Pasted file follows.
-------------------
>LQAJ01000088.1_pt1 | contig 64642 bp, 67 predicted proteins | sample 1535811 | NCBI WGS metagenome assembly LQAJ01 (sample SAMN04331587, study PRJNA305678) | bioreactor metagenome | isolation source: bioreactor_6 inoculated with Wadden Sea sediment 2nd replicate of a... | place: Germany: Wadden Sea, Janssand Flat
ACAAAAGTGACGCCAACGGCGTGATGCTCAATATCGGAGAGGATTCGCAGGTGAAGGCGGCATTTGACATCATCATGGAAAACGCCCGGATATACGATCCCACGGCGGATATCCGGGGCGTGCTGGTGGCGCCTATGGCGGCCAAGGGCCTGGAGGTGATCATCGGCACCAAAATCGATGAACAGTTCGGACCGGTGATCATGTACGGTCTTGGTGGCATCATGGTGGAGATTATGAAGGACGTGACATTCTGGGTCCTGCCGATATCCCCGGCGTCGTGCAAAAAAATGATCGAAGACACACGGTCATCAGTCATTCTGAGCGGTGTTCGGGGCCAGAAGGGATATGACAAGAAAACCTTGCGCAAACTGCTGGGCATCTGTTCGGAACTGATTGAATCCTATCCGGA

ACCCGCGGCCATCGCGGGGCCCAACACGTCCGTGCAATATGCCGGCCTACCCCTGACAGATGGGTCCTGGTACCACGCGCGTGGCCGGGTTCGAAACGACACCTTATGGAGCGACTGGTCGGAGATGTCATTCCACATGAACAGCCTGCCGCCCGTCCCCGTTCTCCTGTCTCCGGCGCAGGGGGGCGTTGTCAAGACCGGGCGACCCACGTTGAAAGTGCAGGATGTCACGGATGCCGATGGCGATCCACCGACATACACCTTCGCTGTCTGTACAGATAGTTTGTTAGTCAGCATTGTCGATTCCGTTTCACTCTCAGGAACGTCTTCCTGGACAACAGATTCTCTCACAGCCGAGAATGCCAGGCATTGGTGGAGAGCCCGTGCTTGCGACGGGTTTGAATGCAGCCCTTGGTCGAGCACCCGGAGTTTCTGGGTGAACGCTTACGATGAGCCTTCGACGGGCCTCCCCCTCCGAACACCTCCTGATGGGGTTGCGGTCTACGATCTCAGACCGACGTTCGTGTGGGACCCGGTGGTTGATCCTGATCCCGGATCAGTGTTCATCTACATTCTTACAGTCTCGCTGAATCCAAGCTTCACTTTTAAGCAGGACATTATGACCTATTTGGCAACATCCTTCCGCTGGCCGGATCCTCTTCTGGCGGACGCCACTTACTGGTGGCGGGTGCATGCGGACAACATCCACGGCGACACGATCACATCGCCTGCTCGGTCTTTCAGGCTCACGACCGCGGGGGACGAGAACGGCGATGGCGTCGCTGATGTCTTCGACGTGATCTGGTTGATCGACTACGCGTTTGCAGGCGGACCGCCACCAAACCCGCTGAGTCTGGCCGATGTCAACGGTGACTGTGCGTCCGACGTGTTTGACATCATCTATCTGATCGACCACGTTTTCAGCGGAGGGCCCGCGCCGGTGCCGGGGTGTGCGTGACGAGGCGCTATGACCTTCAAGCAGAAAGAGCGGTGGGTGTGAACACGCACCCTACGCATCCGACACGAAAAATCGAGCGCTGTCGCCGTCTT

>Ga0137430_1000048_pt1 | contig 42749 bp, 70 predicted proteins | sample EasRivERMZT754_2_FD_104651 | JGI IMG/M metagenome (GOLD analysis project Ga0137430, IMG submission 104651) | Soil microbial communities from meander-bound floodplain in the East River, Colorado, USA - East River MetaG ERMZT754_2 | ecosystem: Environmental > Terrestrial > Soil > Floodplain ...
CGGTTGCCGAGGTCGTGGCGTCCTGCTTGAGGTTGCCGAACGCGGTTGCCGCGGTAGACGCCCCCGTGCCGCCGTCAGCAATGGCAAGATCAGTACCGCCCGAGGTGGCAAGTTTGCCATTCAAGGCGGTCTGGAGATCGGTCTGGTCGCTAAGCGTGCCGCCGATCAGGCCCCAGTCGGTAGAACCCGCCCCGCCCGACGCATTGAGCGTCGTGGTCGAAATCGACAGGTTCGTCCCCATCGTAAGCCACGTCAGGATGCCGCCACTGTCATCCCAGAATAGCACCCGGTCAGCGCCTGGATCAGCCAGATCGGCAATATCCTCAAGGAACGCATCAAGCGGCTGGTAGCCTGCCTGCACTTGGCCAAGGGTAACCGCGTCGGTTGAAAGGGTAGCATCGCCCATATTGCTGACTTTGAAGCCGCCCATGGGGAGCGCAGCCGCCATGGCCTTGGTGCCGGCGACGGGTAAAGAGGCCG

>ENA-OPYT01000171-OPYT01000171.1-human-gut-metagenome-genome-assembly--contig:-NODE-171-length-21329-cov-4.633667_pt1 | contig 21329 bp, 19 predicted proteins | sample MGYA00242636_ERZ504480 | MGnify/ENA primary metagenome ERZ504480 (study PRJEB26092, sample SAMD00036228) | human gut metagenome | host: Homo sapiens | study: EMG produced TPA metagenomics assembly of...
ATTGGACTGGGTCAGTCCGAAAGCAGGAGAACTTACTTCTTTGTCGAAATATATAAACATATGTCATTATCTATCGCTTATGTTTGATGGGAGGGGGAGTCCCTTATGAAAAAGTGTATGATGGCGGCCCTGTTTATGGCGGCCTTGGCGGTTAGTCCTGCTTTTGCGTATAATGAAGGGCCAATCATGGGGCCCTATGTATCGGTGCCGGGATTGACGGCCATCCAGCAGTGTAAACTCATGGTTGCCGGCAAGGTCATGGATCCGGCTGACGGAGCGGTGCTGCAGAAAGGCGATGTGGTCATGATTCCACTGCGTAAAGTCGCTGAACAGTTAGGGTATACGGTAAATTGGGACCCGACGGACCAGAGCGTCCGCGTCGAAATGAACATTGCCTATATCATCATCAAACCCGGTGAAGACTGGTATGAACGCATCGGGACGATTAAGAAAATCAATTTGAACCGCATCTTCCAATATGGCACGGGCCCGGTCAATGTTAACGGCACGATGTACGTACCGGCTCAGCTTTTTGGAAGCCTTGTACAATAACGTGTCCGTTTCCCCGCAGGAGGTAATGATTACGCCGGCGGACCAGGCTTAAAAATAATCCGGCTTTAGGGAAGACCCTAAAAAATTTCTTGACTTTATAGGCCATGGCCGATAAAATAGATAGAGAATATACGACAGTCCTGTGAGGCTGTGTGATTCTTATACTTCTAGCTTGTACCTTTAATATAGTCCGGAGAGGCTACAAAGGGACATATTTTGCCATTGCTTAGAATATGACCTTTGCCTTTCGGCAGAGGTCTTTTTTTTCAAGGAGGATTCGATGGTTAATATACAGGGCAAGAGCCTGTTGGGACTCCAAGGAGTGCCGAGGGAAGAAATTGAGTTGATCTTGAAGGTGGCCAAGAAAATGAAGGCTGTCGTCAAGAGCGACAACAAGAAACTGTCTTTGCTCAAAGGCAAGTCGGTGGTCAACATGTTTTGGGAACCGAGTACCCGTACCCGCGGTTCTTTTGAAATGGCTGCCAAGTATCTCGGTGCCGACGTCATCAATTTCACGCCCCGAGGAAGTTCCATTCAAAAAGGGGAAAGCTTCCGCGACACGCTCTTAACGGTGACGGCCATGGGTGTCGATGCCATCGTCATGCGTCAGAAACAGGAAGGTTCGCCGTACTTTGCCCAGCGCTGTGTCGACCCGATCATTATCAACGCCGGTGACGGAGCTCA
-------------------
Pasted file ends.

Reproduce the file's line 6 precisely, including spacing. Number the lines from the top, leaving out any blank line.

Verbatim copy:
>ENA-OPYT01000171-OPYT01000171.1-human-gut-metagenome-genome-assembly--contig:-NODE-171-length-21329-cov-4.633667_pt1 | contig 21329 bp, 19 predicted proteins | sample MGYA00242636_ERZ504480 | MGnify/ENA primary metagenome ERZ504480 (study PRJEB26092, sample SAMD00036228) | human gut metagenome | host: Homo sapiens | study: EMG produced TPA metagenomics assembly of...